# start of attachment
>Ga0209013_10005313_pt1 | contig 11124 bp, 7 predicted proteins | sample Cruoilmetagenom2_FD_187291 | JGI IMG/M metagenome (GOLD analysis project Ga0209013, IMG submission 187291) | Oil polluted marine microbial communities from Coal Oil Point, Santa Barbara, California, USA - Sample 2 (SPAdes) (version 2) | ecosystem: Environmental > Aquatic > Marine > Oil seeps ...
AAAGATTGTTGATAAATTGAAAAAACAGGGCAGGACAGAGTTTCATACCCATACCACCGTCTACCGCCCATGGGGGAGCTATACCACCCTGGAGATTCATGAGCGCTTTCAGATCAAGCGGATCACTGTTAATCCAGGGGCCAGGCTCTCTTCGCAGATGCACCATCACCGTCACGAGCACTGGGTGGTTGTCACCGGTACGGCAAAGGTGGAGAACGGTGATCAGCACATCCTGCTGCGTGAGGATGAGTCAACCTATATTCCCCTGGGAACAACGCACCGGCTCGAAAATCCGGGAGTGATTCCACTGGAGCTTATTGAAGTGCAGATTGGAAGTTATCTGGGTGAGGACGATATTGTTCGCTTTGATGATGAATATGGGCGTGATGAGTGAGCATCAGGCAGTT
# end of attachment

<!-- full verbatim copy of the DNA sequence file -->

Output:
>Ga0209013_10005313_pt1 | contig 11124 bp, 7 predicted proteins | sample Cruoilmetagenom2_FD_187291 | JGI IMG/M metagenome (GOLD analysis project Ga0209013, IMG submission 187291) | Oil polluted marine microbial communities from Coal Oil Point, Santa Barbara, California, USA - Sample 2 (SPAdes) (version 2) | ecosystem: Environmental > Aquatic > Marine > Oil seeps ...
AAAGATTGTTGATAAATTGAAAAAACAGGGCAGGACAGAGTTTCATACCCATACCACCGTCTACCGCCCATGGGGGAGCTATACCACCCTGGAGATTCATGAGCGCTTTCAGATCAAGCGGATCACTGTTAATCCAGGGGCCAGGCTCTCTTCGCAGATGCACCATCACCGTCACGAGCACTGGGTGGTTGTCACCGGTACGGCAAAGGTGGAGAACGGTGATCAGCACATCCTGCTGCGTGAGGATGAGTCAACCTATATTCCCCTGGGAACAACGCACCGGCTCGAAAATCCGGGAGTGATTCCACTGGAGCTTATTGAAGTGCAGATTGGAAGTTATCTGGGTGAGGACGATATTGTTCGCTTTGATGATGAATATGGGCGTGATGAGTGAGCATCAGGCAGTT